MF: Initially when I started the project I decided I was not going to identify towns and states for each person. I did it with the assumption that it doesn’t really matter where you’re from. I think that has, for the most part, played out. If I told you that there was a woman who owned a barber shop for 27 years, and that when she had to close down, her customers gave her money to support herself and one guy gave her half of his stimulus check, would you be able to guess whether that was urban or rural? It’s fascinating. Almost every time I speak to someone in a small town, they say to me “We take care of each other. That’s just was rural America does.” Sometimes they’ll take the next step and say they don’t think it’s that way in the bigger cities. And then I talk with people in the cities and, when it’s a city like New York and they’re in neighborhoods, and you see the same vendors, the same place where you buy flowers, I’ve asked people, ‘Do you support each other as a community?’ The response is similar, but not quite as quick. To be honest, I do think rural parts of America are better at taking care of each other. There are fewer people and the needs are more obvious.
NOC: How is the response to COVID-19 different from place to place?
MF: The interviews in the parts of the country where there’s a lot more space tend to be different. For example, in October in Shamrock, Texas, the movie theater was open, people were eating inside restaurants. They had only 20 COVID cases since the whole thing started, and seven people went to the hospital and were later discharged. You walk up and down the street and nobody has on a mask and this was in October. We’re such a huge country, to say that everybody should be thinking about something the same way ignores reality. That having been said, I mask up and socially distance and I haven’t gotten Covid. Some people would say I shouldn’t be out there traveling in my RV during a pandemic, but I’ve also been told that the value of the contemporaneous oral history I am getting is important for posterity. Trying to get those oral histories after the fact changes their complexion. You can’t do some of these oral histories over Zoom. A lot of this is built on trust. You can’t always establish that trust over Zoom. Also, it’s important for me to see the context in which the person is living to be able to understand how to ask the questions and how to interpret what they’re saying in their interviews.
NOC: Were you already a traveler?
MF: Yes. I took my kids on a 10-month trip all over the United States when I was road-schooling them. I homeschooled them when they were four and seven. And then I did it again for four months when they were eight and 10. The concept of jumping in my RV and heading out to Wyoming and back for the first leg of my trip to gather the oral histories, to me that was just like driving from Chapel Hill to Durham. To me, driving this 30-foot motor home is simpler, in a way, than driving the Ford Explorer I had. If I had to choose one to drive on the highway I would choose the motor home. The mirrors are better and I’m confident whenever I change lanes.
NOC: How do you pick your destination?
MF: The first time I decided I’d head out to Wyoming and back and be back in time to vote in person. It took a long time for me to figure out how to plan the route. Driving was easy. The hard part was figuring out how to find the sweet spots. How to find a town in which I could get a quick sense of it and I could get really good interviews. I look for towns that are a certain size, not too big. When I send emails out to big towns, I don’t get responses. When I send emails out to small towns, they answer them. I know I’m going to go from A to B, so I first look to a community’s Facebook page. I’m able to see what kind of posts on the Chamber of Commerce page, or the local newspaper. When I went out to Wyoming, I planned to go to Cheyenne, but no one returned my emails. So I looked at Pine Bluff, Wyoming. I went on their Facebook page and saw they had a kite festival. I thought about what people on the east coast would give to be able to have a kite festival at this time. It sounded so joyful. When I showed up in Pine Bluff to interview the woman, she asked why I drive all that way to interview her about a kite festival and I said, ‘You just don’t understand. To you it’s no big deal because you have such wide-open space and you have only 900 people living in this community. Back east, the thought of having something like a kite festival is far off.”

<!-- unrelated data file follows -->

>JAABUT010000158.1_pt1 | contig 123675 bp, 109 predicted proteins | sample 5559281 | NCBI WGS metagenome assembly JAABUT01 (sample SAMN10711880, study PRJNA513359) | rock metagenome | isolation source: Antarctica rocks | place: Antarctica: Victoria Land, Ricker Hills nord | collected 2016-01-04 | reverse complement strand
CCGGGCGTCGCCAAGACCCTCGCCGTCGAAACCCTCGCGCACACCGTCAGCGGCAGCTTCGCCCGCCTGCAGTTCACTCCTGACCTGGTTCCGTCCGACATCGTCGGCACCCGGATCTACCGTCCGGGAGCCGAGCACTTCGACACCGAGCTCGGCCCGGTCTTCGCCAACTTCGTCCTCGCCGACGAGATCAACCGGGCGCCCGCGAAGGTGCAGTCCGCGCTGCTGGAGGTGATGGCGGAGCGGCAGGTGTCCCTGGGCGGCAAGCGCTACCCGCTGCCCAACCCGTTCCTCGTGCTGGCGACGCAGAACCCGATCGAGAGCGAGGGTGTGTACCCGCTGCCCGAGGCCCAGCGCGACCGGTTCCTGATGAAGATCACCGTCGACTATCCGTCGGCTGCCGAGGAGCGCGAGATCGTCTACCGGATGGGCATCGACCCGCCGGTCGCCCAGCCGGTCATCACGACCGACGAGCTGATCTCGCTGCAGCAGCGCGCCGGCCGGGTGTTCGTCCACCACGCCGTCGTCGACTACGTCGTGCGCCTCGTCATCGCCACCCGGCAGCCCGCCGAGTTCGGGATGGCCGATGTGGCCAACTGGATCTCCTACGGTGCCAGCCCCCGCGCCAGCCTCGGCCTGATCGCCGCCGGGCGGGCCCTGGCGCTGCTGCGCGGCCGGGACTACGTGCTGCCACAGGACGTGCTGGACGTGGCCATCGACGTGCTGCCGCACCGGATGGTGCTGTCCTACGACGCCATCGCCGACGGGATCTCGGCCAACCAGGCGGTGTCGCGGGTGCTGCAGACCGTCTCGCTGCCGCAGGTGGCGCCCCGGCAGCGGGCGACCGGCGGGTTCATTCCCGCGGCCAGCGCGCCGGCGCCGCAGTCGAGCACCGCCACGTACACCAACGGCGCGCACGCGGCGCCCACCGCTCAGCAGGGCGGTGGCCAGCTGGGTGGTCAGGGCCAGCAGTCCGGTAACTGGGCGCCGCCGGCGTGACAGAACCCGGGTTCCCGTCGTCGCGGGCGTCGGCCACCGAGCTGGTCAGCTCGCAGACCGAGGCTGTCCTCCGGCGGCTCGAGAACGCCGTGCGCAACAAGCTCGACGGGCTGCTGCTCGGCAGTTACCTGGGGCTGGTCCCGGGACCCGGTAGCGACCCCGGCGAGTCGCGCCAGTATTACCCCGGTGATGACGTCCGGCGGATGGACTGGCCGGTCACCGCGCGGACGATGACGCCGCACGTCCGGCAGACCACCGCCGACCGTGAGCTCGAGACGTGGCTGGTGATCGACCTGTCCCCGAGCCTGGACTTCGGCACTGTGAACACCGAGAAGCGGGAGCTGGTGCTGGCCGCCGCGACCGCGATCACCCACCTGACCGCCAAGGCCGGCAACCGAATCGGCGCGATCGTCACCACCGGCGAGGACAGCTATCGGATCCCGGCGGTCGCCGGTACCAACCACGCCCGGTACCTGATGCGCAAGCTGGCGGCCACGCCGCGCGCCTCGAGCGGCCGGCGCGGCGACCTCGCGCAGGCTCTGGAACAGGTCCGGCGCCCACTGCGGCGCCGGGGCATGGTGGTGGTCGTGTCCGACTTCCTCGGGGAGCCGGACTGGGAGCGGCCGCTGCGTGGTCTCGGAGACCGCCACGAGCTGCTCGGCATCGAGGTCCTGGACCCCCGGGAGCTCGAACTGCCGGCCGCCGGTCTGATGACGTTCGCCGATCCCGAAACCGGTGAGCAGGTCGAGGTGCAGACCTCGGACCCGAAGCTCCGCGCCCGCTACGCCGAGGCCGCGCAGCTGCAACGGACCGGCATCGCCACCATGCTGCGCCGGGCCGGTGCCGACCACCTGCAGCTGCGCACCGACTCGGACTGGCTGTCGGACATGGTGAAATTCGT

NOC: Are there any places you haven’t been that you want to go?
MF: I’m more pragmatic. I know I’ve got to get from A to B. I am trying to cover as many states as I can. I will be going from California to Las Vegas, so I’ll pick up Nevada. This trip is about America’s national treasures: the people. I can do another trip, later in life, that’s about America’s other national treasures. Driving through Colorado, I waved to the Rockies. ‘See you next time.’ This is a 7 a.m. to midnight job every day.
NOC: Just traveling the country seeing places and national parks often helps people realize how big the country is. But would you say driving around the country meeting people can actually make the country seem smaller?
MF: Yes. The more people you meet in different places, the more you realize the commonalities of those people and yourself. The country begins to pull closer together. The general feeling I have is ‘wow, this country is huge.’ But on these trips, the general feeling I’ve had is ‘wow, this is home. This is my country.’ It’s felt intimate. Every time I roll into another town it feels like another part of my home. Before I set off on this adventure, and after doing a lot of “doom-scrolling” on Twitter, I wasn’t sure of what our country was. I didn’t know if our country was the place I had grown up in. As I headed out, it was with trepidation. I had expected to find situations where people were angry and where I felt really uncomfortable, and maybe unwelcome. But mile after mile, that whole sense of a division, of separation between me and the country just started falling away.
You can read Who We Are Now interviews by going to whowearenow.us. You can also follow on Instagram @whowearenowusa.